How to be a girl

This year I finished reading an old Australian book series called Billabong by Mary Grant Bruce, set in the early 1900’s in Victoria, Australia.  The story is set on a cattle station called Billabong, owned by David Linton who, as a single Dad raised his two children, Jim and Norah.  Both my Grandma and Mum grew up reading these books though they are sadly now out of print.  I loved these books (My Grandma had a copy of the series).  There is no way they will ever get back in print because they are pretty politically incorrect, but I’m so glad I’ve been able to find the books and read them myself.

Since reading them I’ve formed an opinion on something, which I’m about to tell you about and could get me excommunicated from Girl Books Inc. forever, if such a society existed.  Norah Linton is my favourite girl character out of all the girly books I’ve read.  Please don’t call me a heretic, but I have to say that I like Norah – the humble Australian the greater half of the world doesn’t know exists – better than the renowned Anne Shirley, Meg, Jo, Beth and Amy March, Pollyanna, George Kirrin (from the Famous Five) and Laura Ingalls Wilder.

Let me explain.  Norah Linton is not your ordinary girl.  She grew up on a huge cattle station; horse riding before she could walk and bush dancing like it was second nature.  The housekeeper, Brownie, taught her to cook and keep house and sew and knit.  She spent her days in the saddle with her Dad and brother mustering the cattle and camping in the bush.  She wasn’t an academic, but she knew what she needed to know academically.  Norah had good manners, knew right from wrong and loved making friends.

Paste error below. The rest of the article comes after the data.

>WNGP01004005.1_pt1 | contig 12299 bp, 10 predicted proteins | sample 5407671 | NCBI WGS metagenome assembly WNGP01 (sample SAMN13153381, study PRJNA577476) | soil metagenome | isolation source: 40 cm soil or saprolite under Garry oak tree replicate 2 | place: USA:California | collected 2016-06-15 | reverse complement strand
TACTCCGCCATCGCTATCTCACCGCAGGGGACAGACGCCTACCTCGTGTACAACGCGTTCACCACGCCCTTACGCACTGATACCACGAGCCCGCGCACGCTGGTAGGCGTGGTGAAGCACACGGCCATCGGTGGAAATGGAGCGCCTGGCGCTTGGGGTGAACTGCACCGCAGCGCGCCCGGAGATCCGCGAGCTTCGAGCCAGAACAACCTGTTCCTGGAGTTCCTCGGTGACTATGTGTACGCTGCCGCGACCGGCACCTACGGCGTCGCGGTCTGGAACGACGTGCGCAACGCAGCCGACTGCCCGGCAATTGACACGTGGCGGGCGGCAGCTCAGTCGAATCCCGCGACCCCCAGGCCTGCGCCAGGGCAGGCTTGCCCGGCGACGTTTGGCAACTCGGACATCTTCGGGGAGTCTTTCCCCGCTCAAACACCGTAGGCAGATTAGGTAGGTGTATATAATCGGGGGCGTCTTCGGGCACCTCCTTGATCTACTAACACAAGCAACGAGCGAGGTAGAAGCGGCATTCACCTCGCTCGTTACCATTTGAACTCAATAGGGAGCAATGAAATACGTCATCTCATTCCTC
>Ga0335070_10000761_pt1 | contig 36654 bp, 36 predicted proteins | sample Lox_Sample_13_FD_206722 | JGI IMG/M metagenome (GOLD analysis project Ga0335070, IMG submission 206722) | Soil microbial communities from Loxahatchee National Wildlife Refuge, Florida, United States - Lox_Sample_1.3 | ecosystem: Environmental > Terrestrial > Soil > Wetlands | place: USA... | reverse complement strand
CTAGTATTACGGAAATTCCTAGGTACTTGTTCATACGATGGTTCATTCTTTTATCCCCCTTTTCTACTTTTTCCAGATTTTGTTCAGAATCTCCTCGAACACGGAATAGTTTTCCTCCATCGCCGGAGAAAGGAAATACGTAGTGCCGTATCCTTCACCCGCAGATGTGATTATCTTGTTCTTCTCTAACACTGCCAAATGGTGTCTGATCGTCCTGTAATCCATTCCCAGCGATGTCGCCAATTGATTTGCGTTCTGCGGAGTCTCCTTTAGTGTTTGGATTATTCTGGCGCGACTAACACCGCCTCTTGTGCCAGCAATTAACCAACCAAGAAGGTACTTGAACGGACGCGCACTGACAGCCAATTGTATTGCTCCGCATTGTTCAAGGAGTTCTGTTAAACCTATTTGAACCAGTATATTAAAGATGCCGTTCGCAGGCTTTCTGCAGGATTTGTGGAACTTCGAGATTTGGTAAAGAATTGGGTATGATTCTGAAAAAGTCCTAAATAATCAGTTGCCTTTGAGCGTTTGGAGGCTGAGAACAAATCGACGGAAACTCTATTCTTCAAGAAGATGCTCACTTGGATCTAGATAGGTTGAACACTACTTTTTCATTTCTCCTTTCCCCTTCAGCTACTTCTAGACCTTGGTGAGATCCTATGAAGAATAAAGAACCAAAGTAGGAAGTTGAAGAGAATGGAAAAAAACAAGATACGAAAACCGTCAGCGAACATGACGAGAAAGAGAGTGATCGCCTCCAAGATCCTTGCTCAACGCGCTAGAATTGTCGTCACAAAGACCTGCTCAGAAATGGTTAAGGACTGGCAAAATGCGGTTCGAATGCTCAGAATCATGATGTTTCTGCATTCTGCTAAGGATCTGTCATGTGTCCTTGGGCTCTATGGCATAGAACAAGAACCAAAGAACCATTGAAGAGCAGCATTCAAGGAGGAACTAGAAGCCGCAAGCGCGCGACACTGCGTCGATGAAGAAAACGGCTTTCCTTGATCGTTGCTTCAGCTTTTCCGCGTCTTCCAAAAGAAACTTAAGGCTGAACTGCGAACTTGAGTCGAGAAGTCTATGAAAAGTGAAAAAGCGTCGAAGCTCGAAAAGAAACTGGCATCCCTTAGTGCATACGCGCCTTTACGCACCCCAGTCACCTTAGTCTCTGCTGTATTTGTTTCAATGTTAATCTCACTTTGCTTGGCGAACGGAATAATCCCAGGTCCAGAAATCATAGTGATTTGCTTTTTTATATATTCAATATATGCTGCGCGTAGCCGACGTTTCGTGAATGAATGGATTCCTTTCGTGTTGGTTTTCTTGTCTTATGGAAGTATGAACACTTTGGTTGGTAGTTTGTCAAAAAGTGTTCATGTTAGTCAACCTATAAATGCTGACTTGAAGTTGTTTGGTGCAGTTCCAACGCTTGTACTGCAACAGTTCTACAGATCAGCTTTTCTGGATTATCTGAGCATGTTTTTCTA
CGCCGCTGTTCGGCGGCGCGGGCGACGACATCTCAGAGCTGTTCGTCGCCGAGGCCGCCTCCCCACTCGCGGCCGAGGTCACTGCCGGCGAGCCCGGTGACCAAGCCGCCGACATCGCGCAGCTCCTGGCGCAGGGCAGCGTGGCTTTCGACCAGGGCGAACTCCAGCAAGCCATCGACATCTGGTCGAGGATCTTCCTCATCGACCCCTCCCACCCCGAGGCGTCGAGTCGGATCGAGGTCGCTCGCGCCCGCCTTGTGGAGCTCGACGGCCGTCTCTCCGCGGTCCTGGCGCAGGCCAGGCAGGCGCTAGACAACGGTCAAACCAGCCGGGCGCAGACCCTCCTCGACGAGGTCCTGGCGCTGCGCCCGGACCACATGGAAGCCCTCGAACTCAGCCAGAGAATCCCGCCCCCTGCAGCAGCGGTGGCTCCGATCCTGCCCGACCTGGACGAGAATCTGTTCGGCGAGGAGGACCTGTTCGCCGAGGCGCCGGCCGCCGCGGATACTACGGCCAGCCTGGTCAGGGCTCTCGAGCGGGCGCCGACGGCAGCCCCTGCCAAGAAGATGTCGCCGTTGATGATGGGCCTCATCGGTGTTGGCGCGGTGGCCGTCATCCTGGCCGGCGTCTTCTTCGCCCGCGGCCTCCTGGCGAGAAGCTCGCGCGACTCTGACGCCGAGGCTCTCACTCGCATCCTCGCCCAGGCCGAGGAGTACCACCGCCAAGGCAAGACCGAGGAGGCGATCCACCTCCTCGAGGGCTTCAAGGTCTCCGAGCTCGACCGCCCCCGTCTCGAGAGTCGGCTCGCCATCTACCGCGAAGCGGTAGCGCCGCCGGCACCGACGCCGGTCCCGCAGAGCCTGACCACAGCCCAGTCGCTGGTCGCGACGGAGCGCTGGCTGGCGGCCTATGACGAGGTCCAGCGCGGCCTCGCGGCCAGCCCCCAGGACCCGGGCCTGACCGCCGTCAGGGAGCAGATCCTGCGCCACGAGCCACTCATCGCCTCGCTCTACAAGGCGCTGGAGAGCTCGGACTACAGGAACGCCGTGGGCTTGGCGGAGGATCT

What I love about Norah was that she lived such a balanced life.  Norah knew how to cook better than a lot of girls, but she wasn’t absorbed in frills and lace.  She dressed nearly every day in a riding kit getting dirty, but Norah didn’t wish that she was a boy.  She liked being a girl, but was practical, enthusiastic, and ready to get hot and sweaty helping with the station’s work.

I think that’s the way to live.

Your thoughts?  By the way, if you would like to read these Australian books, the first one, A Little Bush Maid, is available in ebook format at Project Gutenburg.

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23 thoughts on “How to be a girl

  1. This is so interesting! Just this past Sunday some friends and I were discussing this very thing, about how difficult it is to create a true and real girl character, and how often authors have failed at that. Examining each of our own selves revealed that while we all love pretty clothes and things, we all also enjoy being outdoors as well.